CFO Curency May 2015



What Is the Big Deal About Up 300 Basis Points in NEV Tests?

What impact will moving rates up 300 basis points have on your credit
union? One financial expert crunches the numbers with an ARM example
that demonstrates what such a scenario could spell when it comes to
cumulative price changes and volatility.

Iwas recently conducting an ALM training session with a credit union, when a bright board member asked, “What is the purpose of moving rates up 300 basis points (bps)? That will never happen instantaneously.” The answer is that, even though we are unlikely to see an immediate rate increase of three percent, it’s important to measure price volatility mismatches and the negative convexity inherent in the balance sheet.

But how do you explain this to a board member whose emphasis is not in finance?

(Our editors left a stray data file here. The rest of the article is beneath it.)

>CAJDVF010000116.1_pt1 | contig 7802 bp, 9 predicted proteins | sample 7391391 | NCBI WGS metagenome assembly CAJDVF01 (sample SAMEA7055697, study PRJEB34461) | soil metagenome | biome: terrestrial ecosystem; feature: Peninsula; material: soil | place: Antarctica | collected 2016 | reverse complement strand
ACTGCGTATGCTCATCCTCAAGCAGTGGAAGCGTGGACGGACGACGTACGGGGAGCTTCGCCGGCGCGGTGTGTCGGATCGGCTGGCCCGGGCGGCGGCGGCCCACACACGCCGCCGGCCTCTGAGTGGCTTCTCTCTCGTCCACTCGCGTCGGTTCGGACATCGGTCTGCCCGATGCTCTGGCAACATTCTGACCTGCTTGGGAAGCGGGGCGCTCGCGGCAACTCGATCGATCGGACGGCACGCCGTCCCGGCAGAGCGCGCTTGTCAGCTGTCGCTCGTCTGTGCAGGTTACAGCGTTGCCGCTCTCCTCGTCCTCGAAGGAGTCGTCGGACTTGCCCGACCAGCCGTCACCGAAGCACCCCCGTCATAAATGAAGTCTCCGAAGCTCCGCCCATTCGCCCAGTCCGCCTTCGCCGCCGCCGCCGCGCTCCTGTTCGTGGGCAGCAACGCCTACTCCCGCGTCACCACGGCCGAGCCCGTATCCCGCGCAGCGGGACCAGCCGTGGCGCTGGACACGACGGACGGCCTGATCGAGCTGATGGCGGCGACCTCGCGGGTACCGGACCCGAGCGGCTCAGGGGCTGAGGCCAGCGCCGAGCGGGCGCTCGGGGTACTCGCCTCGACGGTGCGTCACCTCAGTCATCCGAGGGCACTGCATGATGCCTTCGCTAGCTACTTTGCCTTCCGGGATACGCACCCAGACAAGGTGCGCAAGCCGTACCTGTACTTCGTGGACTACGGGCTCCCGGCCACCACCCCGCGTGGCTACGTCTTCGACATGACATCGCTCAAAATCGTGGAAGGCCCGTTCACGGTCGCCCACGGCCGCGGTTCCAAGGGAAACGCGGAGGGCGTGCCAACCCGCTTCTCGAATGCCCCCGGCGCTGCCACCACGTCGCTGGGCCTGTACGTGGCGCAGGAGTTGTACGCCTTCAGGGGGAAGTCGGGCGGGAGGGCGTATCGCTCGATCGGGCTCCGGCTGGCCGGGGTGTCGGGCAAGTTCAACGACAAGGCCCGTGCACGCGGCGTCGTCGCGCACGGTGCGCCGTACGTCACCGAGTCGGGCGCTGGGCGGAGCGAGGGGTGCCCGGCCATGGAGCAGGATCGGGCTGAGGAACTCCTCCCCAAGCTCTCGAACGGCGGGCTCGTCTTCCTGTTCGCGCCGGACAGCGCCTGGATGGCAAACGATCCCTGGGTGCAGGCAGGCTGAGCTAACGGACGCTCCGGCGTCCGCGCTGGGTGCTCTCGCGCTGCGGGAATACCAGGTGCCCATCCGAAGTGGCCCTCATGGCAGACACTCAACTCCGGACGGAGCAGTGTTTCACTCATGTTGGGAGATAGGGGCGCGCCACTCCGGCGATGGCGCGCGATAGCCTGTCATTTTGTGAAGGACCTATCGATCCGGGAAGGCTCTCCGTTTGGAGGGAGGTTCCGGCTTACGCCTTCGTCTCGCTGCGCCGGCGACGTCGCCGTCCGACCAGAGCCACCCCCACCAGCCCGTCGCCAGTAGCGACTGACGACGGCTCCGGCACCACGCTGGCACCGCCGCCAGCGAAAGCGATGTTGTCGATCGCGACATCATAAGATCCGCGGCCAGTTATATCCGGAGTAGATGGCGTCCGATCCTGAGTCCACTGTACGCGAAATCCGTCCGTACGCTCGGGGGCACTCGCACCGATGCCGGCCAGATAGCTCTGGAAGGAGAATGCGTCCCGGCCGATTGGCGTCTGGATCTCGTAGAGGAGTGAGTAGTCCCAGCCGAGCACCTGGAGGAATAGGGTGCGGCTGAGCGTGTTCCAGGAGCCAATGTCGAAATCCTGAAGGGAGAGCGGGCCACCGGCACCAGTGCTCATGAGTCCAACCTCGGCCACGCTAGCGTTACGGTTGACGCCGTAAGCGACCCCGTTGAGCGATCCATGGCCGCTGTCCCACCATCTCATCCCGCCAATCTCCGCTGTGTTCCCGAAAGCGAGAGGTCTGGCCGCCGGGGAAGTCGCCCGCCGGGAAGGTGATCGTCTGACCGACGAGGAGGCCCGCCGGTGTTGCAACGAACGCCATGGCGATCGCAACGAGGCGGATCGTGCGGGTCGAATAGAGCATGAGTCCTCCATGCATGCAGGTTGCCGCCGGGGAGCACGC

The best way I can describe its purpose is to correlate a net economic value (NEV) test with a beta on a stock trade. A “beta” is a measure of the volatility, or systematic risk, of a security or a portfolio in comparison with the market as a whole. It isn’t a perfect example by any means, but the intent is somewhat similar. That is because it is a measurement to compare and produce outliers for institutions that have greater volatility than the norm. Hence, it’s used to elicit red flags where failures could occur due to withdrawals, forced liquidation of assets, depletion of capital or bankruptcy.

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